BROWN, J. (concurring in the result only).
The majority, in my view, reaches very difficult issues which need not now be decided. See Smith, Edwards & Clark, Labor Relations in the Public Sector 902-908 (1974); Note, Public Sector Grievance Procedures, Due Process, and the Duty of Fair Representation, 89 Harv. L. Rev. 752, 757, n. 28 (1976). It seems to me that the discussion and the resolution of the complex issues lurking in this case should await a more appropriate factual posture.
*750 GOODMAN, J. (dissenting).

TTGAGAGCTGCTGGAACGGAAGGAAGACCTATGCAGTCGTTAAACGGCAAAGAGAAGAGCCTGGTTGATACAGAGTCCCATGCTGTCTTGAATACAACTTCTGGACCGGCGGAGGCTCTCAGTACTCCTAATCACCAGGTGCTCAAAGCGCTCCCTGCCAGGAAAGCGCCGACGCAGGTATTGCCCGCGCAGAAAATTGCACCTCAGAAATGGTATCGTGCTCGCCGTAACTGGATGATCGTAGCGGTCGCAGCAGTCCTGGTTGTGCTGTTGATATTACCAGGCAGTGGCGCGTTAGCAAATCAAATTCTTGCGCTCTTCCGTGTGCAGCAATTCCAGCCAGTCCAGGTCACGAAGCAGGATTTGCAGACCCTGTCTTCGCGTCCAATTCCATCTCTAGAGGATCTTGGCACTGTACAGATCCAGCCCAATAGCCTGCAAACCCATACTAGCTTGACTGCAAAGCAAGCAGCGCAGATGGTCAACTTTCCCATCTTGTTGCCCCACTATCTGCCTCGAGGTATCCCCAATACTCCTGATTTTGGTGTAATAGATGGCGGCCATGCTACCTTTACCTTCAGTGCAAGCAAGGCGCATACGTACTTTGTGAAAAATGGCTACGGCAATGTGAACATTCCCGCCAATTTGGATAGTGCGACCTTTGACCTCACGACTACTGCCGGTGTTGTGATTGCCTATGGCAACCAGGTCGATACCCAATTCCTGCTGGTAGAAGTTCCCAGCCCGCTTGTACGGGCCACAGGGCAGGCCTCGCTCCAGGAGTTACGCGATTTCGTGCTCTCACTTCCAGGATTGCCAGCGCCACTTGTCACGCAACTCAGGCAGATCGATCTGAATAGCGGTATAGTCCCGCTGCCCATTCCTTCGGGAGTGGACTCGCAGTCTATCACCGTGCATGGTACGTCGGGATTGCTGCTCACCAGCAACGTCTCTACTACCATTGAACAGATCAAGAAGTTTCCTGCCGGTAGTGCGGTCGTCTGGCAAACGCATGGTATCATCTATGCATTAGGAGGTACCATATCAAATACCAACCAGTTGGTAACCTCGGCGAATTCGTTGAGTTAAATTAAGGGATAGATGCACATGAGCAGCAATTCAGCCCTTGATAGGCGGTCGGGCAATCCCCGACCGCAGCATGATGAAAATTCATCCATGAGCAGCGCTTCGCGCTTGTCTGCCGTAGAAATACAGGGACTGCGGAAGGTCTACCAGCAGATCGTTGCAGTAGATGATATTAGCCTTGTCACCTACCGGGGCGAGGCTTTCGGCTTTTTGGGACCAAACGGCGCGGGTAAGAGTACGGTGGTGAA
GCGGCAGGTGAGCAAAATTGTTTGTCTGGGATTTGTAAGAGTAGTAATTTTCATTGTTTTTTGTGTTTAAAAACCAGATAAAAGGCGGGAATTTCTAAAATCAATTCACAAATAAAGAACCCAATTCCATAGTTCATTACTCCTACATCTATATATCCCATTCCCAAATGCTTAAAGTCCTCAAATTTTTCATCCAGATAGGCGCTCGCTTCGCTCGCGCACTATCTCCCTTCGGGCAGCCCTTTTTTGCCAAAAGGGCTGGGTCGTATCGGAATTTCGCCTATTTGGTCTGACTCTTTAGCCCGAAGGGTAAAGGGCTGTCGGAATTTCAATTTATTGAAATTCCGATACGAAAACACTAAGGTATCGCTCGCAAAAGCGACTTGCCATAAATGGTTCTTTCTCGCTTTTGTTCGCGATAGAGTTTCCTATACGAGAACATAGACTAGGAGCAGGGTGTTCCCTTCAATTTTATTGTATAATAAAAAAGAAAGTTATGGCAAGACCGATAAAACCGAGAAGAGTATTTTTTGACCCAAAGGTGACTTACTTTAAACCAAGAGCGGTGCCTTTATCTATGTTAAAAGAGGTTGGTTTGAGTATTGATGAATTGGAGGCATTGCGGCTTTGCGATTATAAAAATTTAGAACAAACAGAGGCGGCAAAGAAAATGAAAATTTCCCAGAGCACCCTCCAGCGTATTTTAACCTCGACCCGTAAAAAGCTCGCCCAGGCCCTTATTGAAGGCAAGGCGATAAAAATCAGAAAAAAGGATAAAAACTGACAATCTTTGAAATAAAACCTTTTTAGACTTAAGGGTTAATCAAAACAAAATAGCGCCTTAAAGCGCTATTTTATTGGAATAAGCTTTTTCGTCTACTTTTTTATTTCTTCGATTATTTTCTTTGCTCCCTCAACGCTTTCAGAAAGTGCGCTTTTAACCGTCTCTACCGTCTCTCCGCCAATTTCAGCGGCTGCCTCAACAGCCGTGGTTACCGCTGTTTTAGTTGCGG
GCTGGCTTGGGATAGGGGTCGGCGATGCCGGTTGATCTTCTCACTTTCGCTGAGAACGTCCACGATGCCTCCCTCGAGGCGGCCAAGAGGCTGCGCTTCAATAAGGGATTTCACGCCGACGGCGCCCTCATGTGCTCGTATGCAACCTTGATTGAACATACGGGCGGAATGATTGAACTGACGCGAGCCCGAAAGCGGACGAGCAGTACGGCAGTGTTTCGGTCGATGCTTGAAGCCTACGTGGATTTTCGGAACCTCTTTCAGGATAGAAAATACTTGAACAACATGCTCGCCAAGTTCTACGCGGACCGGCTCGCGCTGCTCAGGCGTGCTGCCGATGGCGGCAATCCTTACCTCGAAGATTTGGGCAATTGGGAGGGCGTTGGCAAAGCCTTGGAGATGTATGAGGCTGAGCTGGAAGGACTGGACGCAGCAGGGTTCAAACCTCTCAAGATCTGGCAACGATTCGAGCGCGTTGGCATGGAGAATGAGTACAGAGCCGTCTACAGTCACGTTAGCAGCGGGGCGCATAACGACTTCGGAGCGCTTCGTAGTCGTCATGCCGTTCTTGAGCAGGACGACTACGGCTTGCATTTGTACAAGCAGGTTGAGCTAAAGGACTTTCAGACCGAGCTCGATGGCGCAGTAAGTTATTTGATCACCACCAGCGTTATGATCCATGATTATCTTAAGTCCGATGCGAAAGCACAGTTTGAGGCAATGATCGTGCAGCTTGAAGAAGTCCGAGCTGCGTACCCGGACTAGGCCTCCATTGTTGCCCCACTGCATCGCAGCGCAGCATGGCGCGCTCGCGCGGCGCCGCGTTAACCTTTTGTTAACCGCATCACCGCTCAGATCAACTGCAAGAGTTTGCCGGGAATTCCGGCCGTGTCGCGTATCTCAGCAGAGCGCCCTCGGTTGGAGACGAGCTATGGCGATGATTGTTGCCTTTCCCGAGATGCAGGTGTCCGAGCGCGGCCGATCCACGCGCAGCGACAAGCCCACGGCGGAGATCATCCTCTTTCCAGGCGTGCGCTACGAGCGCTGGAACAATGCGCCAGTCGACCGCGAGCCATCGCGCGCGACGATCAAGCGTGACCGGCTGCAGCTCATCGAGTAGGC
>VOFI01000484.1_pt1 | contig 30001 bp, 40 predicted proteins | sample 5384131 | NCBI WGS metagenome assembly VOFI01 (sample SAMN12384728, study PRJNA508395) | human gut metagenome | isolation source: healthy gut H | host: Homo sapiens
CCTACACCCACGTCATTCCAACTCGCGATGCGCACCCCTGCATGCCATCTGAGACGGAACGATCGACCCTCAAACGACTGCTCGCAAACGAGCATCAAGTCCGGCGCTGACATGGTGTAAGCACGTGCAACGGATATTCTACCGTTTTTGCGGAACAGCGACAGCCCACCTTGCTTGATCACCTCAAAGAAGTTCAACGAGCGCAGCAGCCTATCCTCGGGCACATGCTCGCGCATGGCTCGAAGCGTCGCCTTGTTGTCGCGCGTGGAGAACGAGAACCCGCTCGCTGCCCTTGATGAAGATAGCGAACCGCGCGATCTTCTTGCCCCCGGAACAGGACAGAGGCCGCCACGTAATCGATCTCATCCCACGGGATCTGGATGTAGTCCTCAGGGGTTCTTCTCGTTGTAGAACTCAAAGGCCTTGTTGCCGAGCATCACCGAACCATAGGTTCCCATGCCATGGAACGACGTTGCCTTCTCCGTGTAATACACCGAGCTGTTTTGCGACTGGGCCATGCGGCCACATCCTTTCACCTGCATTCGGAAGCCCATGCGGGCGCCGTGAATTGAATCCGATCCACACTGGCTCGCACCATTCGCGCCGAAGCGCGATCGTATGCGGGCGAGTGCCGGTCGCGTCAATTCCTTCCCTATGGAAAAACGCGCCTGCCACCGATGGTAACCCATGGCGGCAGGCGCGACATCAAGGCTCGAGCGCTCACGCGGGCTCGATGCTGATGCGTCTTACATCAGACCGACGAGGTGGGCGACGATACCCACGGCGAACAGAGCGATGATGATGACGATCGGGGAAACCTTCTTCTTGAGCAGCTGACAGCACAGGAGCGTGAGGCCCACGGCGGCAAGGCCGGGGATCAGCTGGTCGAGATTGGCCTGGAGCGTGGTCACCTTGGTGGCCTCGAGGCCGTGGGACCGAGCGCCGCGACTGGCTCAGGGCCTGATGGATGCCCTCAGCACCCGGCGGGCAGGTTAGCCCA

Rather than affirm the judgment of the court I would dismiss the appeal as moot. See Hubrite Informal Frocks, Inc. v. Kramer, 297 Mass. 530, 535-536 (1937). The question of reinstatement for the 1973-1974 school year is no longer viable; and, as the majority opinion points out, Korbut does not ask for reimbursement for lost compensation beyond that which he was awarded for the 1972-1973 school year. He has not asked for remand to the arbitrators to make a determination of damages for the 1973-1974 school year. See School Comm. of Braintree v. Raymond, 369 Mass. 686, 690-691 (1976). Cf. Doherty v. School Comm. of Boston, 363 Mass. 885 (1973).